Poor Stress Responses May Lead to Obesity in Children

Poor Stress Management Leads to Obesity in ChildrenChildren who overreact to stressors may be at risk of becoming overweight or obese, according to researchers at Penn State and Johns Hopkins University.

"Our results suggest that some children who are at risk of becoming obese can be identified by their biological response to a stressor," said Lori Francis, associate professor of biobehavioral health. "Ultimately, the goal is to help children manage stress in ways that promote health and reduce the risks associated with an over- or under-reactive stress response."

Francis and her colleagues — Douglas Granger, director of the Center for Interdisciplinary Salivary Bioscience Research at Johns Hopkins University, and Elizabeth Susman, Jean Phillips Shibley Professor of Biobehavioral Health at Penn State — recruited 43 children ages 5- to 9-years-old and their parents to participate in the study.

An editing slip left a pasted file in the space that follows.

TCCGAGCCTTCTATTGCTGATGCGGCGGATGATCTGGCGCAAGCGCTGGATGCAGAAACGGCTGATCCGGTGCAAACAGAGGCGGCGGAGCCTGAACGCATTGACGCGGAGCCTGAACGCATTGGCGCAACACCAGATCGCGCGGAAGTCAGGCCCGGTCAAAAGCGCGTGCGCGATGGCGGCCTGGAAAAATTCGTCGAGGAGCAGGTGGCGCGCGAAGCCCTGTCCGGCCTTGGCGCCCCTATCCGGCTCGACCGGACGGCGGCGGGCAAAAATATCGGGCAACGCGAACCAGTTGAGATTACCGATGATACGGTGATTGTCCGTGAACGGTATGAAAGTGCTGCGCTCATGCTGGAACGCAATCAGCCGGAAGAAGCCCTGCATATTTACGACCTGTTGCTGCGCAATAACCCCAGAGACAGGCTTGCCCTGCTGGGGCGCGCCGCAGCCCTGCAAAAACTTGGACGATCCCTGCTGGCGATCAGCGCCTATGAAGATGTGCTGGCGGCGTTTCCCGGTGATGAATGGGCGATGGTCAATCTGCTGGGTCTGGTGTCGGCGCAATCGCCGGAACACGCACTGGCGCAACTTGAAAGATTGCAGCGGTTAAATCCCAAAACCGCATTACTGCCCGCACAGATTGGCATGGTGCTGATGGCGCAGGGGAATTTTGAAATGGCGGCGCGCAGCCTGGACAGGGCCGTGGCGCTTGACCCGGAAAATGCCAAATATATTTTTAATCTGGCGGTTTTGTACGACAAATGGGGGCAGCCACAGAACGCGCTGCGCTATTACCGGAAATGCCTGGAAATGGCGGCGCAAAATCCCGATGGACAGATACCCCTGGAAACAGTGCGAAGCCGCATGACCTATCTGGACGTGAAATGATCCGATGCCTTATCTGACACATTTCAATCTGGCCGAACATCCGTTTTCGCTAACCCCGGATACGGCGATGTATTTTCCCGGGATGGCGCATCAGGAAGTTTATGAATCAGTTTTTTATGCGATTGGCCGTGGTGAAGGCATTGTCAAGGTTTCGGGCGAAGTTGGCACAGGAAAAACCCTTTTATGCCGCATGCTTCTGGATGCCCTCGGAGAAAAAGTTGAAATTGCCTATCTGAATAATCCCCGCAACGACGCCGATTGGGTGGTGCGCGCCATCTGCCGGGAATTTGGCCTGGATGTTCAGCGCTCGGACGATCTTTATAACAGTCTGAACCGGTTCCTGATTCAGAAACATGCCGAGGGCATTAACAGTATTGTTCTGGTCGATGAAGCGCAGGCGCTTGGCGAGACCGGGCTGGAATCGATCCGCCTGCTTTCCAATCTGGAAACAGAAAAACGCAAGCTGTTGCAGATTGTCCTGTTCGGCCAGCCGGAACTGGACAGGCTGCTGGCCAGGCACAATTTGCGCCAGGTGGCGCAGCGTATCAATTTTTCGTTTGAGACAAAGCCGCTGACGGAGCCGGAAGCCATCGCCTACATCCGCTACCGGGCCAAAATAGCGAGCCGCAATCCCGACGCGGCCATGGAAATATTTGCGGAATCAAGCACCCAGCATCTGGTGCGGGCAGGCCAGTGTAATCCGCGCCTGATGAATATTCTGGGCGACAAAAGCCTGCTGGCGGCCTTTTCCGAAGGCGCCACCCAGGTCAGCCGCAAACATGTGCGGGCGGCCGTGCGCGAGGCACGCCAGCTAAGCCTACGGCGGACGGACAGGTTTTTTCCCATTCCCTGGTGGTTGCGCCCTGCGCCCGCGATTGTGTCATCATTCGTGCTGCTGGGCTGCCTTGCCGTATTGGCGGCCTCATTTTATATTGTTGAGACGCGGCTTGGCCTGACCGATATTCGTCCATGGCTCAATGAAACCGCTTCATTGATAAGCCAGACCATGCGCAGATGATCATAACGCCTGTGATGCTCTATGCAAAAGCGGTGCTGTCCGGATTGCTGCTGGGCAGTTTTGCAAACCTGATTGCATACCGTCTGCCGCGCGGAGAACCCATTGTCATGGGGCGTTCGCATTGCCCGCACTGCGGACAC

To examine the children’s reactions to a stressor, the team used the Trier Social Stress Test for Children, which consists of a five-minute anticipation period followed by a 10-minute stress period. During the stress period, the children were asked to deliver a speech and perform a mathematics task. The team measured the children’s responses to these stressors by comparing the cortisol content of their saliva before and after the procedure.

Full story of stress and obesity in children at Science Daily

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